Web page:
The phrase "stuck between a rock and a hard place" was invented for the situation that now faces income investors. Interest rates are rising, which weighs on dividend-paying stocks such as utilities, but the Federal Reserve still remains committed to keeping rates low in the face of a still-fragile recovery.
In this era of 1% CDs and slowing dividend growth, stocks once considered ironclad income generators are struggling. Latest case in point: the utility Dominion Resources (D) , which reported fourth-quarter earnings Monday morning that fell compared with the same period a year earlier.
Some analysts are now calling for investors to dump this long-time income stalwart and look for other, more promising income choices this year. Is the rap against Dominion justified? Let's take a look as to whether it still belongs in your dividend portfolio.
Rate-sensitive investments such as utility stocks get hammered when interest rates are rising, because utilities must borrow large sums of money for capital expenditures. As rates go up, utilities' rising cost of capital dampens their share prices. In addition, safer interest-rate pegged investments such as U.S. Treasuries become more enticing from a risk-reward calculation.
The Federal Reserve in December hiked interest rates for the first time since 2006. The move has hurt utility stocks, as investors dump them in favor of less-risky Treasuries, which offer better yields.
The benchmark Utilities SPDR ETF (XLU) , which invests about 8% of its holdings in Dominion, has fallen 5% over the past year. Dominion performed even worse, falling 7.5% over the past year. Not all of Dominion's peers have suffered as badly. For example, American Electric Power (AEP) has fallen less than 1% over the past year.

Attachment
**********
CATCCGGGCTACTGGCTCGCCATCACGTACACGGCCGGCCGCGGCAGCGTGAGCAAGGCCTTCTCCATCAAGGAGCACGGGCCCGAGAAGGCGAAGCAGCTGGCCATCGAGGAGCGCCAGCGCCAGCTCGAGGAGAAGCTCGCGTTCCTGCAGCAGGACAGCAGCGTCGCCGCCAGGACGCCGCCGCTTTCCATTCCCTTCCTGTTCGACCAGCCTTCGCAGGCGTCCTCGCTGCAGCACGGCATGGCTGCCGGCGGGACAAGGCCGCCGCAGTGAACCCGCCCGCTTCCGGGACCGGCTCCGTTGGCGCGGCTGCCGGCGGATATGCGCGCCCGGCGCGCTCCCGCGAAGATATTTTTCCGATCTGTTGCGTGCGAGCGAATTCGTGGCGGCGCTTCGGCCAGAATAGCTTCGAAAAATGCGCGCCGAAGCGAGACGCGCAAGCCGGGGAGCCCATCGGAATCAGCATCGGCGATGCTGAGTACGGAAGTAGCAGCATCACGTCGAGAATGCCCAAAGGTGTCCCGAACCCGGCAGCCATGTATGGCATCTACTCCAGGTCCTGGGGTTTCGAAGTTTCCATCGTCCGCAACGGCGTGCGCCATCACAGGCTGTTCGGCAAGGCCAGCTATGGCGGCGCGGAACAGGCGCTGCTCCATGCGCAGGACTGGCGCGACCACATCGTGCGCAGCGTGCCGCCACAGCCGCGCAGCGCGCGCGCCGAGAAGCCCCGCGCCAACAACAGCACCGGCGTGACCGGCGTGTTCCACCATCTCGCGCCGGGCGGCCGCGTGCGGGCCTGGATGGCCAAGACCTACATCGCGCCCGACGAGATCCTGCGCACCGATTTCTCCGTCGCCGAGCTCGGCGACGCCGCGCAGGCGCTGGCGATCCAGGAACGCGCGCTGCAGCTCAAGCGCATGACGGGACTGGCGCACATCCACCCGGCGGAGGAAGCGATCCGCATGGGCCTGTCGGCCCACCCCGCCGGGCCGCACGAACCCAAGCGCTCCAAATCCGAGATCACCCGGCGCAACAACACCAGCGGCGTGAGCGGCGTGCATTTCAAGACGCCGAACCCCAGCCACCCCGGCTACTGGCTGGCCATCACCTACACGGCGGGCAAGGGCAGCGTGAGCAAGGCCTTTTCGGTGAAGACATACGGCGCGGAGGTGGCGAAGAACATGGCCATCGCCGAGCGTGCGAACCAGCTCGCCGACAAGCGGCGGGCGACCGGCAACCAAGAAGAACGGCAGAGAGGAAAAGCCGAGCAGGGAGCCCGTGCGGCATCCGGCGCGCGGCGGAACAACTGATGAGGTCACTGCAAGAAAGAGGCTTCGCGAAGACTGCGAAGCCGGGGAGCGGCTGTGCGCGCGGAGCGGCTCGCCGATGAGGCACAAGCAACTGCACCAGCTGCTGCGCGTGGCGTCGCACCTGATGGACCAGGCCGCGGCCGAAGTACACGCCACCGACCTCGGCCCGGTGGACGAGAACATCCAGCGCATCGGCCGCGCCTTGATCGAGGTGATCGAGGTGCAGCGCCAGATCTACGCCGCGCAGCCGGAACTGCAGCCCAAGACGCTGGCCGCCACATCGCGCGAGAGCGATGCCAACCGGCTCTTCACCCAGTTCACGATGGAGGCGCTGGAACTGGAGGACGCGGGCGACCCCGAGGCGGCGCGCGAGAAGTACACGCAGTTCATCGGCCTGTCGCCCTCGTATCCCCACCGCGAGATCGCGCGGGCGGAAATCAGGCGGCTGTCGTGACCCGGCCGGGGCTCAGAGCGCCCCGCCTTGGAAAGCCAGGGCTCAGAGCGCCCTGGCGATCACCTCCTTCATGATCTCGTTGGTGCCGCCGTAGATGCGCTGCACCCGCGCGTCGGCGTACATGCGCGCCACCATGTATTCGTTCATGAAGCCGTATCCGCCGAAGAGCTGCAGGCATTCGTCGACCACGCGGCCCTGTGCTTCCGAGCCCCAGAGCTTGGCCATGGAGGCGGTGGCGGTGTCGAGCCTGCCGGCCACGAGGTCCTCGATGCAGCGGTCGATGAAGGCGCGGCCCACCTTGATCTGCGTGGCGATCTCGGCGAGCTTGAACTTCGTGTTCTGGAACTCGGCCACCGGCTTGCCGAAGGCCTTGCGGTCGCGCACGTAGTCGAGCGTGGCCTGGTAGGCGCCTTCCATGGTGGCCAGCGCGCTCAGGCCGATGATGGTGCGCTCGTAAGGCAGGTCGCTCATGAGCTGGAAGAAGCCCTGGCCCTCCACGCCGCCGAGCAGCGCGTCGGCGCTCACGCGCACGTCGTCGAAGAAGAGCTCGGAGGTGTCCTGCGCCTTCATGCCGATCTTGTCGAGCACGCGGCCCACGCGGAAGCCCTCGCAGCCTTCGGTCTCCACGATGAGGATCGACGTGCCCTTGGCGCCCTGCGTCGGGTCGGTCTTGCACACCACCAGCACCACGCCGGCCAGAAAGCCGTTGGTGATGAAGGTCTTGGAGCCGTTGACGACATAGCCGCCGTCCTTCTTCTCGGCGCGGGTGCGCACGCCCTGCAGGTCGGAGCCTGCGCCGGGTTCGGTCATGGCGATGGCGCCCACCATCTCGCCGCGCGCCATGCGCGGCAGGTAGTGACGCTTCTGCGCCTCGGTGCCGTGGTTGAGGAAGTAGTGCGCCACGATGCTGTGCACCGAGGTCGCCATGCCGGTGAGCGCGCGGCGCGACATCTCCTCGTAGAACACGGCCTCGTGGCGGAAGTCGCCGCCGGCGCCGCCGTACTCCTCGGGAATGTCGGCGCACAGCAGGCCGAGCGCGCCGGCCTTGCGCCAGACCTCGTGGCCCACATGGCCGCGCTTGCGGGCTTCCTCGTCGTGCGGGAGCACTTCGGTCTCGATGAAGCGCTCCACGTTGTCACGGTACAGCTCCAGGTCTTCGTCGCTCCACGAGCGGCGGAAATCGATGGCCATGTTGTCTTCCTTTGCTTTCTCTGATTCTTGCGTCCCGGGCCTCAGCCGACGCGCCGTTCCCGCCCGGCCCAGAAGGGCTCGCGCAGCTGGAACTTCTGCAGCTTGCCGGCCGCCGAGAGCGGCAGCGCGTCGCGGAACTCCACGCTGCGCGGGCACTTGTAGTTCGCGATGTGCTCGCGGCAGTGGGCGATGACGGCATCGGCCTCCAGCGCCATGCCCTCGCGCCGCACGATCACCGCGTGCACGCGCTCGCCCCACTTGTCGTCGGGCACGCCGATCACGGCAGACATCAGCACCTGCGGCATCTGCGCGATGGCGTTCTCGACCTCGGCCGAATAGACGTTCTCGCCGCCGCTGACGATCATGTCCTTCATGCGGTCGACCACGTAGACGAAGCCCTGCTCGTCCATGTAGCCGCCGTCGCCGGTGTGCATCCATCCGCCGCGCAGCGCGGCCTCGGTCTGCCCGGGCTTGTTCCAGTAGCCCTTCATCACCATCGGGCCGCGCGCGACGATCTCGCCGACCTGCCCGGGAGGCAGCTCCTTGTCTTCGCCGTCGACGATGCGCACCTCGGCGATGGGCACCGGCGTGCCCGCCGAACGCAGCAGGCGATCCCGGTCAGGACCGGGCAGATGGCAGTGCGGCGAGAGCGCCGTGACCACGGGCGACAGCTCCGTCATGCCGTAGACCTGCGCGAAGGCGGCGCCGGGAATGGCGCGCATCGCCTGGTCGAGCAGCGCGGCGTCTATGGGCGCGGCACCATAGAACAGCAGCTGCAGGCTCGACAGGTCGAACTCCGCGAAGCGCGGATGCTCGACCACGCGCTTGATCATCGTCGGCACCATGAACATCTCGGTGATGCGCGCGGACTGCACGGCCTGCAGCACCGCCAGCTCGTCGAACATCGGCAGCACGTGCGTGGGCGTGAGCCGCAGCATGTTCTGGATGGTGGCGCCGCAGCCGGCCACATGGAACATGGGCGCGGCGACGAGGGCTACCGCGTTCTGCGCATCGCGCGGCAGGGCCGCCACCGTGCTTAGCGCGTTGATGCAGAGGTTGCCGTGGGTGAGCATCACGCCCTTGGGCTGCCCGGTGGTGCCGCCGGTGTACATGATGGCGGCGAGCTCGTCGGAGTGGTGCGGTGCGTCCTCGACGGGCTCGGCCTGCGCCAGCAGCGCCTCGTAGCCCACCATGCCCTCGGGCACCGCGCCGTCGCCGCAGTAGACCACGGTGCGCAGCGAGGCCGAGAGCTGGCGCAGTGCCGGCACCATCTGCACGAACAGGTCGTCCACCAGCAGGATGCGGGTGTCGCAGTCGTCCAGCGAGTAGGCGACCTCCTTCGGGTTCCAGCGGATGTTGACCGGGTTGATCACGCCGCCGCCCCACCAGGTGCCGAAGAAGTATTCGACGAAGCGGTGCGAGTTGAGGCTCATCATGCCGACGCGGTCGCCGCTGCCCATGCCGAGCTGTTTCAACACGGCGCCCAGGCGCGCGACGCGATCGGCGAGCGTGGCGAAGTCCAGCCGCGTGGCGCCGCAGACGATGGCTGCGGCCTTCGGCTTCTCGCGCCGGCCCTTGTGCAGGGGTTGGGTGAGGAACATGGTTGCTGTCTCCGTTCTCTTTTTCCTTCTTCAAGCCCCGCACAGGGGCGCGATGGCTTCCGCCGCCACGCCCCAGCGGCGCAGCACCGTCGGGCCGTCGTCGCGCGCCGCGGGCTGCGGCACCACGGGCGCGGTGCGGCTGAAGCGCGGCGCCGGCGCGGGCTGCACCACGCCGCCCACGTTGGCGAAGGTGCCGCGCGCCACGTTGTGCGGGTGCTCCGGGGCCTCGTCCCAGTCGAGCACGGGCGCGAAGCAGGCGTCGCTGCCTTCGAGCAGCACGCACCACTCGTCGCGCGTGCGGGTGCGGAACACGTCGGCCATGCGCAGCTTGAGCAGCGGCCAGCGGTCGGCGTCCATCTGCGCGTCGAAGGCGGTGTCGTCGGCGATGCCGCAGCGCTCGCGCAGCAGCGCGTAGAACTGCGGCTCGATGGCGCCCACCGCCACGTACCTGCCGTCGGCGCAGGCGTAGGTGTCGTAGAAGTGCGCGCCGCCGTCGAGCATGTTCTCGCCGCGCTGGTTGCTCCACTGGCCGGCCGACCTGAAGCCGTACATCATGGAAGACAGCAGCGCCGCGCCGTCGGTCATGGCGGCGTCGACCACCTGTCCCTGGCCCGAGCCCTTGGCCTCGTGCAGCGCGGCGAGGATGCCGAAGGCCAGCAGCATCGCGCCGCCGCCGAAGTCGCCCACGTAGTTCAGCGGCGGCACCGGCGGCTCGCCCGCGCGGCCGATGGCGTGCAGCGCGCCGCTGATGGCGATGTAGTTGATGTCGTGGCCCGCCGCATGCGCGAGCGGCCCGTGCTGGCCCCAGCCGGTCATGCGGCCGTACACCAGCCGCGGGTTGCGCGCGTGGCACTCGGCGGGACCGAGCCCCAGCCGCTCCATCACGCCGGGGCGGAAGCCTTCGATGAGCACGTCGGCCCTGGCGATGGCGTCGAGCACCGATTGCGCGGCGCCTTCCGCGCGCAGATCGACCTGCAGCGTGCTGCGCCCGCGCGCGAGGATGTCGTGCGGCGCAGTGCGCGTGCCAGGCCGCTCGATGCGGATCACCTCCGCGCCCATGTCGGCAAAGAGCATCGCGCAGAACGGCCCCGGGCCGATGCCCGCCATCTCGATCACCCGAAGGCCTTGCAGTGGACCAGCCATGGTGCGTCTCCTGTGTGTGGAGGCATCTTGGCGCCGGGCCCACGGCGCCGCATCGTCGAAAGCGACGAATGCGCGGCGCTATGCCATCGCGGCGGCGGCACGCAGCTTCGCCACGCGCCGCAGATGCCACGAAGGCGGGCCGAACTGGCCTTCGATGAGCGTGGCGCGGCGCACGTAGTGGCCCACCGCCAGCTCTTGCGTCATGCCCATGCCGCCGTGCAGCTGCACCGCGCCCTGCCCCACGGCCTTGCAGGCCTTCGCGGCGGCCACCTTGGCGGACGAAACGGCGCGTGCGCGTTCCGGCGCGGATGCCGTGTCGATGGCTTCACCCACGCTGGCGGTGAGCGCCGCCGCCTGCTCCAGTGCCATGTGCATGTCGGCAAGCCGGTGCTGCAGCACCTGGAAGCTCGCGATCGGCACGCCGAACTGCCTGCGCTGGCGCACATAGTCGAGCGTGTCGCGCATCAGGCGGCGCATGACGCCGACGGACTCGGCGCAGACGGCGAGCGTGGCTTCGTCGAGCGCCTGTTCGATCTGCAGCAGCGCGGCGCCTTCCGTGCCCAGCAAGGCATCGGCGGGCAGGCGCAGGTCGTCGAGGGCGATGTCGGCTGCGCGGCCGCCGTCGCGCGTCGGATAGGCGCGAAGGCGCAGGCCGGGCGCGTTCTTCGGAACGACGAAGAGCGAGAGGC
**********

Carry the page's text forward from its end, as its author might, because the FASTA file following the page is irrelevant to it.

Dominion's cause wasn't helped on Monday morning before the markets opened, when it announced that earnings had declined to $416 million, or earnings per share (EPS) of 70 cents, compared with earnings of $490 million, or EPS of 84 cents, in the same period a year ago. The Wall Street consensus had called for EPS in the most recent quarter of 89 cents. The unexpectedly poor performance represented year-over-year declines of 15% in earnings and 17% in EPS.
Based in Richmond, Va., Dominion operates via three divisions: Dominion Virginia Power (DVP), Dominion Generation, and Dominion Energy. DVP is focused on regulated electric transmission and distribution that serve residential, commercial, industrial and governmental customers in Virginia and North Carolina. Dominion Generation generates electricity through coal, nuclear, gas, oil, hydro and renewable sources. Dominion Energy centers around regulated natural gas distribution and storage.
In our view, the company possesses several inherent strengths that will hold it in good stead in future quarters.
First, the company's disappointing earnings results should be placed in the context of an unseasonably mild winter, which lessens demand for power. Moreover, the company has been boosting its capital expenditures to grow its electric and natural gas businesses and is extending operations throughout the Mid-Atlantic. The company also has been beefing up its renewable energy portfolio.
And in a huge strategic reach to the West, Dominion Resources announced on Feb. 1 that it would spend about $4.4 billion to acquire Questar (STR) , a utility based in Salt Lake City that's a primary distributor of natural gas to Western states.
The merged business entity would serve about 4.8 million electric and gas customers in seven states. The Questar deal is a shrewd and far-sighted move on Dominion's part that will generate economies of scale and add new revenue streams, to offset weakening demand and plummeting energy prices.
Dominion's trailing 12-month price-to-earnings ratio of 24 looks a bit pricey, compared with the trailing P/E of 16 for its peers. But the Questar merger should help the stock outperform in a year that some analysts say will usher in a bear market. With the stock now trading at about $71.40, the average analyst estimate is $77, which suggests the stock could still gain 7.8%. Meanwhile, the dividend yield of 3.9% is enticing for investors who remain desperate for decent yields.
The verdict: Despite Monday's negative operating results and a subpar performance over the past year, Dominion remains a solid bet for both income and capital appreciation.
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